In a nail biter of a presidential race that was close to call by press time, Joe Biden was leading President Trump in both the popular and electoral votes. America and the world awaited on edge for final states to complete their vote counts.
Yet, around 2:15 am Wednesday morning, President Donald Trump claimed he won the election, alleged fraud with no evidence, and has filed lawsuits in multiple states.
“We were getting ready to win this election. Frankly, we did win this election,” Trump said from the White House. “This is a major fraud on our nation…We will be going to the U. S. Supreme Court. We want all voting to stop.”
Meanwile, a confident Joe Biden made a brief address to the nation, saying that he believes he is on track to a victory.
“There will not be blue states and red states when we win. Just the United States of America,” he said.
Biden also urged the American people to have patience as the votes are counted.
A group of Black faith leaders and activists have called for “nonviolent resistance and economic non cooperation, including a general strike, if Trump tries to steal” the election.
“In a pandemic, the large number of Americans demonstrating with conscience and voting with conviction is a sacred testament to an even larger sacrificial commitment to nonviolence,” says Rev. Cornell William Brooks, former NAACP president and currently professor at the Harvard Kennedy School. “We will honor this commitment by nonviolently opposing and overcoming any effort to undermine our elections. So many Americans have sacrificed so much for any of us to do anything less.”
In the national House and Senate races, it looks as if Republicans will maintain a narrow majority in the Senate, as well as pick up seats in the house-but not enough to disrupt the Democrat’s majority.
A record-breaking 3,045,401 Tennesseans, or over 68 percent of active and inactive registered voters, cast ballots in-person during early voting and on Election Day or absentee by-mail in the Nov. 3 presidential election.
According to State Election officials, few lines throughout the state were large and there were no major issues.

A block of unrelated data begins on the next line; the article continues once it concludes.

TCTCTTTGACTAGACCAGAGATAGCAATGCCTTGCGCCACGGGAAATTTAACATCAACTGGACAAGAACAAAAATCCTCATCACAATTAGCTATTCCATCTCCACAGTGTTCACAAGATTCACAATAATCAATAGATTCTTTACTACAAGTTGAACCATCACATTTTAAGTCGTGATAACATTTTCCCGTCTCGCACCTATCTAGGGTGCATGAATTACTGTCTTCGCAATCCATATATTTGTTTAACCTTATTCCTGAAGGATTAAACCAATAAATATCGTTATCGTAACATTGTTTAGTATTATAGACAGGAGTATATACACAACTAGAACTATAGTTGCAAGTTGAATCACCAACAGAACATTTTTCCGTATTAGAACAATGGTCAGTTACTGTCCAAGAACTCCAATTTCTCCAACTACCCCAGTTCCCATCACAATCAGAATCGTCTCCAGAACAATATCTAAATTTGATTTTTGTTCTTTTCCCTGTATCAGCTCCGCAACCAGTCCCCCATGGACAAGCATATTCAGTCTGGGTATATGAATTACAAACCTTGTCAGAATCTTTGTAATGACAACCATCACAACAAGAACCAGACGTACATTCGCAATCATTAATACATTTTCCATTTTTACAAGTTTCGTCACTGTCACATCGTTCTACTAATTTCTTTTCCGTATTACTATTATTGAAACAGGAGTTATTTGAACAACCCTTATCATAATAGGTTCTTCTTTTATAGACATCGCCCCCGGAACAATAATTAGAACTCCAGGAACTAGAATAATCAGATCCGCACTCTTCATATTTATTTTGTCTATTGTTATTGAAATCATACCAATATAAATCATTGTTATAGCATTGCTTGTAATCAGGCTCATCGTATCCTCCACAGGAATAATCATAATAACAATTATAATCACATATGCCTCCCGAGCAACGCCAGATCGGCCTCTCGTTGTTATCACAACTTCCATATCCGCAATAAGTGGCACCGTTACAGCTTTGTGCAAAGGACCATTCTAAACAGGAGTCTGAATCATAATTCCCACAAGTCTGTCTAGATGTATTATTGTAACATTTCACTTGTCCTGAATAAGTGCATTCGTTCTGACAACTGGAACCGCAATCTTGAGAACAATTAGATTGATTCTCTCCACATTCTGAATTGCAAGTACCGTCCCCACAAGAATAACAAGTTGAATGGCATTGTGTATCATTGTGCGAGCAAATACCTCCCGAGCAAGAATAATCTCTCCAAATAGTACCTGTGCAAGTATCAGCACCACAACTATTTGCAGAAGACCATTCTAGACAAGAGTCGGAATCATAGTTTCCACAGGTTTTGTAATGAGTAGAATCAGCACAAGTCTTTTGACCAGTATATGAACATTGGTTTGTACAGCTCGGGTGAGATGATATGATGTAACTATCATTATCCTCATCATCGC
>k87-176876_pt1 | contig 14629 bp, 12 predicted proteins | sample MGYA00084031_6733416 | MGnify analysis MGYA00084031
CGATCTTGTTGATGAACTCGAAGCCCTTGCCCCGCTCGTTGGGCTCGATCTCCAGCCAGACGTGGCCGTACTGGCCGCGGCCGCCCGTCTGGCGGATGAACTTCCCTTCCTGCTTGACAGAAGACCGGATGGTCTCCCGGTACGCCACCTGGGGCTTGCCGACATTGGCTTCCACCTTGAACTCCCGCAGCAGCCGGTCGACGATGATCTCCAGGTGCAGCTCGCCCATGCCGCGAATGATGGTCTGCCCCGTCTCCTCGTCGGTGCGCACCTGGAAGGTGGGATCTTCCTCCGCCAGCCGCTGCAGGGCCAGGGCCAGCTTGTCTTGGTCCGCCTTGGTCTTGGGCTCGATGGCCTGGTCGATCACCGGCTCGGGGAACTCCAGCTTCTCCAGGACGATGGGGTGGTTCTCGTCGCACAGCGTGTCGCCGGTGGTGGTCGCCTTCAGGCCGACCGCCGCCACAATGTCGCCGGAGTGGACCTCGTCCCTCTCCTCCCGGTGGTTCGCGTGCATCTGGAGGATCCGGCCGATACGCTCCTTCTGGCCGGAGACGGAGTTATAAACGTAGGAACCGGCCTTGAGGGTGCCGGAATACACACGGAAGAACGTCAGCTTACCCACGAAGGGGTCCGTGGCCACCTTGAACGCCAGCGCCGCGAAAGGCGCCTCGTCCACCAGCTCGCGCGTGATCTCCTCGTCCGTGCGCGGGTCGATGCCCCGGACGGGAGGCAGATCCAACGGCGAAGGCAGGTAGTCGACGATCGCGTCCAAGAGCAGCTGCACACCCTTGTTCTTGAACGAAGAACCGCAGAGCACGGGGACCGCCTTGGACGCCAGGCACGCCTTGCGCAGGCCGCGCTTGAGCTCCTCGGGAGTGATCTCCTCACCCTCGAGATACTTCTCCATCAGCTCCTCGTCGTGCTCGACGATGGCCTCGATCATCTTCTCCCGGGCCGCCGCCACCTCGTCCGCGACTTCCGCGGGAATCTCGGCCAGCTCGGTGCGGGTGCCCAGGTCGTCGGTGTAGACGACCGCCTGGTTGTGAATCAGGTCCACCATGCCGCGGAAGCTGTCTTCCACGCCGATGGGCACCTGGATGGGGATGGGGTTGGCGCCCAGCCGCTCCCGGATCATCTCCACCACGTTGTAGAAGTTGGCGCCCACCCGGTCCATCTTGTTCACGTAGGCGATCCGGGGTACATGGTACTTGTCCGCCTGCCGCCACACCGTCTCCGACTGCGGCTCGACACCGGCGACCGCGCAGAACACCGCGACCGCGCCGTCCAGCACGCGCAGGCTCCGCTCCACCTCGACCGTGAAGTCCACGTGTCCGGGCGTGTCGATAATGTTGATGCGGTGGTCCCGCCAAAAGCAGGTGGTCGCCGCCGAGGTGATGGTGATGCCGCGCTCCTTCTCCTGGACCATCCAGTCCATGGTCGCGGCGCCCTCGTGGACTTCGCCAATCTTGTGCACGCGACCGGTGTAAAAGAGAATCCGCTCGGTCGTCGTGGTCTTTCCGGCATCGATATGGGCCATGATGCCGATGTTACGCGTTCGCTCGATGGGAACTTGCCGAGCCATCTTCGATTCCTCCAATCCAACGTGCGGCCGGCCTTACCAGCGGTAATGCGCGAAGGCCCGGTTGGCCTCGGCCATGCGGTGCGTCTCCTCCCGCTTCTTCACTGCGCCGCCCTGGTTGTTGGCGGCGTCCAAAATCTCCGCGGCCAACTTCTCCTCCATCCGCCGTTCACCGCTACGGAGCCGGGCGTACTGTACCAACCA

Secretary of State, Tre Hargett, attributed the shorter lines and lack of issues on Election Day to the increased numbers of early and mail voting
“We’re seeing that people who traditionally voted on Election Day decided to go earlier,” said Hargett who expects the trend to continue.
“Democrats across Tennessee showed up at polls in record numbers to make their voices heard loud and clear,” said Tennessee Democratic Party Chair Mary Mancini.
“I am incredibly proud, thankful, and in awe of our candidates, campaign staff, and county parties and all the hard work they have done over the past two years. Their unstoppable efforts during this unprecedented and difficult time were nothing short of extraordinary and they have no doubt strengthened our Party, our state, and our democracy in immeasurable ways.”
Locally, the major difference in this election is that Tennessee Democrats were able to flip one district in their favor. Incumbent Steve Dickerson lost his Senate race to Former Mayor of Oak Hill, Heidi Campbell.
“I am honored to have earned the votes to serve in the State Senate, and look forward to working with and learning from all of my colleagues to address the issues that matter to residents of District 20,” said Campbell. “This was a tough election, and I commend Sen. Dickerson on weathering a tough race and on his many years of service to our state.”
Democratic Caucus Chair Raumesh Akbari (Memphis) congratulated Campbell, tweeting: “For the first time since 2006, the @TNSenateDems welcomes a new district to our caucus. So proud of Sen.-elect Campbell <@campbelltn20>! You worked hard and ran an outstanding race! Looking forward to working with you in the 112th General Assembly!”
Campbell’s victory, however, is not enough to overturn the Republican’s super majority in the state.
Other notable victories include incumbent Bob Freeman’s victory over Diane Canada and John Little’s win over interim member Berthena Nabaa-McKinney for School District 4.
Little will serve out the term for the seat left vacant by the passing of Anna Shepherd.
Local election winners
Bill Hagerty (R)
U.S. House of Representatives District 5
Jim Cooper (D)
State Senator District 18
Ferrell Haile (R)
State Senator District 20
Heidi Campbell (D)
State Representative District 50
Bo Mitchell (D)
State Representative District 51
Bill Beck (D)
State Representative District 52
Mike Stewart (D)
State Representative District 54
Vincent Dixie (D)
State Representative District 55
John Ray Clemmons (D)
State Representative District 56
Bob Freeman (D)
State Representative District 58
Harold M. Love (D)
State Representative District 59
Jason Potts (D)
State Representative District 60
Darren Jernigan (D)
School Board District 4
For complete results, visit <www.nashville.gov/Election-Commission>.